How is this to be reconciled with what comes later, especially the famed analysis of law and legal systems in terms of primary and secondary rules? It is unclear, but Hart might have said that his analysis of law as primary and secondary rules would be accepted by all lawyers, if they only put their mind to it: he was merely pointing out something that was already there, implicit in lawyers’ (or “educated people’s”) thinking about law. This is a sociological enterprise of sorts. It assumes that law is a practice created by attitudes, that those attitudes are revealed by (empirical) linguistic usage. By understanding the words, one gains greater understanding of the social practice called “law.”

On this reading, to accuse the book, as many sociological critics have, of not having any sociology, is to misunderstand its methodology. Ironically, some of Hart’s “philosophical” defenders endorsed this criticism as evidence that Hart was not doing sociology at all. But I think both camps get Hart wrong: For Hart, linguistic usage is the evidence needed for a proper sociological inquiry.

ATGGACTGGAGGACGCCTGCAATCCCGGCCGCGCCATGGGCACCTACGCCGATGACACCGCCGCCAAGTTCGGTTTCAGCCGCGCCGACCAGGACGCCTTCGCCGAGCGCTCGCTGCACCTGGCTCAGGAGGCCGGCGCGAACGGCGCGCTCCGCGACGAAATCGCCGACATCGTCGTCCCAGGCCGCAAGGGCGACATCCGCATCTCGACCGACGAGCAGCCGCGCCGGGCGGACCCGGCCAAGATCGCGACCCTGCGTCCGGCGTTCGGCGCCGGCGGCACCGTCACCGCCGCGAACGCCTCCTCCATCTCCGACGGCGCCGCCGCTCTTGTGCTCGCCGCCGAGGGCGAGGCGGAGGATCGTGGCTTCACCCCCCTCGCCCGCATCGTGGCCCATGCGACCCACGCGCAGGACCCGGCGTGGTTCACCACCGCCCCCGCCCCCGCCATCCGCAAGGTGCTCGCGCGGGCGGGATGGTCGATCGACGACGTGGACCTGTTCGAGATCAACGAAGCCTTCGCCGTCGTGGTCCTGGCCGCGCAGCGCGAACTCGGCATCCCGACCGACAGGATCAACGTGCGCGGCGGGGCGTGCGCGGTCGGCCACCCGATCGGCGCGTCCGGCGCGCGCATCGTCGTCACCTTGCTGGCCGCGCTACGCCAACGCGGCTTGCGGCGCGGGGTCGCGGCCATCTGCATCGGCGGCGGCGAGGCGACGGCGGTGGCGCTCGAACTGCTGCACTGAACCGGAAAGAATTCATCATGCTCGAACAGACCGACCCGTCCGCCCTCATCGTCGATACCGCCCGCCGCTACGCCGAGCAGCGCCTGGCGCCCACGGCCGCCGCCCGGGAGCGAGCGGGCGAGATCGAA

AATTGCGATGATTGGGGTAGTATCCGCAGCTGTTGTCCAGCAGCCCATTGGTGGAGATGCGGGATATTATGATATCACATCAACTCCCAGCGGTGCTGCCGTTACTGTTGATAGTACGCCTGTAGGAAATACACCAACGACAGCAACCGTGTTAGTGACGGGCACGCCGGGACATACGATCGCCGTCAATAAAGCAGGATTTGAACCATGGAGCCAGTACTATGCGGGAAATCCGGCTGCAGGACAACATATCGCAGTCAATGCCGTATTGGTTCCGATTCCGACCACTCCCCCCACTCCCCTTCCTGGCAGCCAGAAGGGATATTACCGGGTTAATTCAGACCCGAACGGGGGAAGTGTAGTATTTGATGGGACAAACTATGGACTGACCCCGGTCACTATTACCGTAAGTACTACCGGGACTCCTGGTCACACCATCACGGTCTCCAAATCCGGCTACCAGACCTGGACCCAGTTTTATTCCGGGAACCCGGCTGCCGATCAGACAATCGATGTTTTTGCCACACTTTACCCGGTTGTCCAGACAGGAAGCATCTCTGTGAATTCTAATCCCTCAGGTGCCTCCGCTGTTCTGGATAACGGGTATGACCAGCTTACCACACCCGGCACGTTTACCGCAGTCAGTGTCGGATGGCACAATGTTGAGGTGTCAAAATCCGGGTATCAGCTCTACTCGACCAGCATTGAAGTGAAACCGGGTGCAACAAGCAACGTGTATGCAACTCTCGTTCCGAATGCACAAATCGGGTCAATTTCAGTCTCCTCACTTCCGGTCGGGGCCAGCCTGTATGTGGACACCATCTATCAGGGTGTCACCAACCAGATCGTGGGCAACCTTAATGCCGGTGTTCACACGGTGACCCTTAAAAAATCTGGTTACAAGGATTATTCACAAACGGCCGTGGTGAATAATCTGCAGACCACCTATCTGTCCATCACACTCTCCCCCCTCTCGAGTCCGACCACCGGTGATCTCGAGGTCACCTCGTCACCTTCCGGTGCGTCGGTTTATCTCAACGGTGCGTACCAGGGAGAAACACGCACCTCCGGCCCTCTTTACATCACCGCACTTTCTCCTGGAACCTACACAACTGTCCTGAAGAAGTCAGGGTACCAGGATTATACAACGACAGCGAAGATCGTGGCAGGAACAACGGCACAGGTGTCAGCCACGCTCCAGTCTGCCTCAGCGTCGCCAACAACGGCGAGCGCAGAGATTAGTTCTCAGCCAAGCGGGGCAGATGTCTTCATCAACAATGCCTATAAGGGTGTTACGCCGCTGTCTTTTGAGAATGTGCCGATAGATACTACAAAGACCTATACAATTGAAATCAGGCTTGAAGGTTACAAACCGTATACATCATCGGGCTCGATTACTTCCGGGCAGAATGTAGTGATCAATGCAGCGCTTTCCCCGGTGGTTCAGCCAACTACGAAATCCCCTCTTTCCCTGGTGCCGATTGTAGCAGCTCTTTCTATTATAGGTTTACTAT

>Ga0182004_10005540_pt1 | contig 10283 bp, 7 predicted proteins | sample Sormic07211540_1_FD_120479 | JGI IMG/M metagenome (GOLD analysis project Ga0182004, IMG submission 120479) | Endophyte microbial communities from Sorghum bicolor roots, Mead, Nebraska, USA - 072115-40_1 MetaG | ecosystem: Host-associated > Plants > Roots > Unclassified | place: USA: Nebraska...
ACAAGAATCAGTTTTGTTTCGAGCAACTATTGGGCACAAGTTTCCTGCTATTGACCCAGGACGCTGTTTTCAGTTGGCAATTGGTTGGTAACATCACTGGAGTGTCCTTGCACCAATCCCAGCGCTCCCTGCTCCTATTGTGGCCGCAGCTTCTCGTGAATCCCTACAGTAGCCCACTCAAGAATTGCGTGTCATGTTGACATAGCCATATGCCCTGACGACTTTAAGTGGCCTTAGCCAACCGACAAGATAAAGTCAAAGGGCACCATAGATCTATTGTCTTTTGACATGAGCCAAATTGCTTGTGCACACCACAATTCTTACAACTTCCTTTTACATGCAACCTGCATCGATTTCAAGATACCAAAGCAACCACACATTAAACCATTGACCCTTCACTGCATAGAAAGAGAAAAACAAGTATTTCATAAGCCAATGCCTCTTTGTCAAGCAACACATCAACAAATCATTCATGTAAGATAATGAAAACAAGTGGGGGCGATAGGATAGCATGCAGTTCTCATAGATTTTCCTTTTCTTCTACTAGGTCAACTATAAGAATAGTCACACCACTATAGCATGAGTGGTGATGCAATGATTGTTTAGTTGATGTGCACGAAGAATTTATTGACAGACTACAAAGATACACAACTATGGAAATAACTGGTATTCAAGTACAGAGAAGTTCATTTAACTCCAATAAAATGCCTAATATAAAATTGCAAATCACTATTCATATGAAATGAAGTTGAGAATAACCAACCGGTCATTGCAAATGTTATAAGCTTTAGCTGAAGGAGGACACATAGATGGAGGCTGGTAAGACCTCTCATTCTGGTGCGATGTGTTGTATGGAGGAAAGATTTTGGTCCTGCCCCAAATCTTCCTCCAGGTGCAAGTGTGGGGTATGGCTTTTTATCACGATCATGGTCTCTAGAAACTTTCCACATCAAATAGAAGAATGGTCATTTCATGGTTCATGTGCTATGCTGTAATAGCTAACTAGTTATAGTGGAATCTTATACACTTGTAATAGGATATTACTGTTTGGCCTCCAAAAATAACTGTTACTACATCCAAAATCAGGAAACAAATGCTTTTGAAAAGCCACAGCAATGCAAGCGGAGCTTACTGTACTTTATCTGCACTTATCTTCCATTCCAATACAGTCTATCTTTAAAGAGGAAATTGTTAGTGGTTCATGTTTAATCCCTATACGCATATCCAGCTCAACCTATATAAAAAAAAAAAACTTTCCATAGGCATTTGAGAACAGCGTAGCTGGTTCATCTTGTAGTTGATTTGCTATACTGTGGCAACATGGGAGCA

To many legal philosophers, to admit that Hart wasn’t engaged in the pre-sociological, conceptual or philosophical enterprise of identifying what it makes to be law (in the abstract) would make CL far less interesting. It is implicitly admitted that in that case the book would really be armchair (and as such, bad) sociology. But these passages are there, so by rejecting all of them, the book’s champions have to admit something else: that on the most basic question a book should be clear about—what it is about—CL is seriously confused. Green quite explicitly says that “[t]here is a difference between what a philosopher thought he was doing, what he said he was doing, and what he was actually doing.” So either Hart was doing something bad, or he did not know what he was doing. I guess when this is the choice, the latter option is perceived as the less bad, but it is hardly a good start for what it supposed to be a philosophical masterpiece.